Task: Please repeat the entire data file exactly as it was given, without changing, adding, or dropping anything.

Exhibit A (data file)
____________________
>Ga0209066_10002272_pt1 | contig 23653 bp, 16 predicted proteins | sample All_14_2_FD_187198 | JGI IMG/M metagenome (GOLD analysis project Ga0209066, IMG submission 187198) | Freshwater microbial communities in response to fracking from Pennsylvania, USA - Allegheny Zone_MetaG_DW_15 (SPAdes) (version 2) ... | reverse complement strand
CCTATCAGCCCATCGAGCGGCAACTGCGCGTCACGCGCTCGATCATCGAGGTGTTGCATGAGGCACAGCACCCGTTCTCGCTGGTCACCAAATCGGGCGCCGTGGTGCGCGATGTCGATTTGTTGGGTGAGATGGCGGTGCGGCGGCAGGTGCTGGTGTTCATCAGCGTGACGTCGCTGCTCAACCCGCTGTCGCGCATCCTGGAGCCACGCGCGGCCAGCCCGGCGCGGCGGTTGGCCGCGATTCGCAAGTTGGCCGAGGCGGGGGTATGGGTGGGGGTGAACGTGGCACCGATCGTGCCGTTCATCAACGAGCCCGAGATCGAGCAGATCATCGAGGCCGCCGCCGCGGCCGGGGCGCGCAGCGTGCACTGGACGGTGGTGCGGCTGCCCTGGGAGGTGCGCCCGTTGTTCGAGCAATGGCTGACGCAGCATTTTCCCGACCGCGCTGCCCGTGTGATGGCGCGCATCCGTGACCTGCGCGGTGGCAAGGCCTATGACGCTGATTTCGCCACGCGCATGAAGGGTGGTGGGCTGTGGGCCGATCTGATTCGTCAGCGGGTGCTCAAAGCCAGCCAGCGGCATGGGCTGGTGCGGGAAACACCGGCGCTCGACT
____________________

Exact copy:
>Ga0209066_10002272_pt1 | contig 23653 bp, 16 predicted proteins | sample All_14_2_FD_187198 | JGI IMG/M metagenome (GOLD analysis project Ga0209066, IMG submission 187198) | Freshwater microbial communities in response to fracking from Pennsylvania, USA - Allegheny Zone_MetaG_DW_15 (SPAdes) (version 2) ... | reverse complement strand
CCTATCAGCCCATCGAGCGGCAACTGCGCGTCACGCGCTCGATCATCGAGGTGTTGCATGAGGCACAGCACCCGTTCTCGCTGGTCACCAAATCGGGCGCCGTGGTGCGCGATGTCGATTTGTTGGGTGAGATGGCGGTGCGGCGGCAGGTGCTGGTGTTCATCAGCGTGACGTCGCTGCTCAACCCGCTGTCGCGCATCCTGGAGCCACGCGCGGCCAGCCCGGCGCGGCGGTTGGCCGCGATTCGCAAGTTGGCCGAGGCGGGGGTATGGGTGGGGGTGAACGTGGCACCGATCGTGCCGTTCATCAACGAGCCCGAGATCGAGCAGATCATCGAGGCCGCCGCCGCGGCCGGGGCGCGCAGCGTGCACTGGACGGTGGTGCGGCTGCCCTGGGAGGTGCGCCCGTTGTTCGAGCAATGGCTGACGCAGCATTTTCCCGACCGCGCTGCCCGTGTGATGGCGCGCATCCGTGACCTGCGCGGTGGCAAGGCCTATGACGCTGATTTCGCCACGCGCATGAAGGGTGGTGGGCTGTGGGCCGATCTGATTCGTCAGCGGGTGCTCAAAGCCAGCCAGCGGCATGGGCTGGTGCGGGAAACACCGGCGCTCGACT